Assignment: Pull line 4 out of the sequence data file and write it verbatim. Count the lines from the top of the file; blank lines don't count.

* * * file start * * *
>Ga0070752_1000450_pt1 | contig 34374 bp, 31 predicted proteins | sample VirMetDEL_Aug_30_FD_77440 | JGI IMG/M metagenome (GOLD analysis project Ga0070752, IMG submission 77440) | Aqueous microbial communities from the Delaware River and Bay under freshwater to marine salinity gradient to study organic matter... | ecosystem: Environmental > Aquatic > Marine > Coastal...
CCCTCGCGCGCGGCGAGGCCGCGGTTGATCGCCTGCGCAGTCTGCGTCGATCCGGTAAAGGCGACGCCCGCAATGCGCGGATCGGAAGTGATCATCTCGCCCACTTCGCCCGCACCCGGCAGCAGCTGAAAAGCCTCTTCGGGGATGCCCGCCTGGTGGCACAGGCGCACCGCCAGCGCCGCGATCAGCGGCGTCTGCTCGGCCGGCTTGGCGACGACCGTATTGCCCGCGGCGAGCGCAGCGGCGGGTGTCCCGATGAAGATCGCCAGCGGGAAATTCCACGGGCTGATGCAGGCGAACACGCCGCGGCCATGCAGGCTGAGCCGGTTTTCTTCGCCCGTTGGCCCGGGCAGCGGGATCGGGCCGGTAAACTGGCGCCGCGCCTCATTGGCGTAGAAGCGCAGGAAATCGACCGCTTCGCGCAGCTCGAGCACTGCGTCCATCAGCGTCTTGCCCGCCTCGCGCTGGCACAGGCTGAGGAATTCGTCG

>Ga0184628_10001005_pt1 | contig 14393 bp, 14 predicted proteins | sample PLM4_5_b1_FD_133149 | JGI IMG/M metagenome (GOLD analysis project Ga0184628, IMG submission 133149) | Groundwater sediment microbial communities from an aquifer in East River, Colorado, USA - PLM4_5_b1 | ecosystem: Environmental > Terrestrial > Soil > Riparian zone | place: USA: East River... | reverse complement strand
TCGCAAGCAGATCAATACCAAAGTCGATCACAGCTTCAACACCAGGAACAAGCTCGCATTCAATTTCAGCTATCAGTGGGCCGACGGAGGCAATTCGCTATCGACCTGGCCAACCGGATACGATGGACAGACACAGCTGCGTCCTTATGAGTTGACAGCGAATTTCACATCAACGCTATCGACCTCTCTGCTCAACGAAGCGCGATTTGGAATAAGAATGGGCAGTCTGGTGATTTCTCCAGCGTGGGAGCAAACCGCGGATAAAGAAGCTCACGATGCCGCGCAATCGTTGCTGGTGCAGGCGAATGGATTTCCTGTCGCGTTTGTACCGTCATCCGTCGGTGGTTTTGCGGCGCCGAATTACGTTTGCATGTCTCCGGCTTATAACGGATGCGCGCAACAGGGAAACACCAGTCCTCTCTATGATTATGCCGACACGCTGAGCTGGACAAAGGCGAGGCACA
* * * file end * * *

TCGCAAGCAGATCAATACCAAAGTCGATCACAGCTTCAACACCAGGAACAAGCTCGCATTCAATTTCAGCTATCAGTGGGCCGACGGAGGCAATTCGCTATCGACCTGGCCAACCGGATACGATGGACAGACACAGCTGCGTCCTTATGAGTTGACAGCGAATTTCACATCAACGCTATCGACCTCTCTGCTCAACGAAGCGCGATTTGGAATAAGAATGGGCAGTCTGGTGATTTCTCCAGCGTGGGAGCAAACCGCGGATAAAGAAGCTCACGATGCCGCGCAATCGTTGCTGGTGCAGGCGAATGGATTTCCTGTCGCGTTTGTACCGTCATCCGTCGGTGGTTTTGCGGCGCCGAATTACGTTTGCATGTCTCCGGCTTATAACGGATGCGCGCAACAGGGAAACACCAGTCCTCTCTATGATTATGCCGACACGCTGAGCTGGACAAAGGCGAGGCACA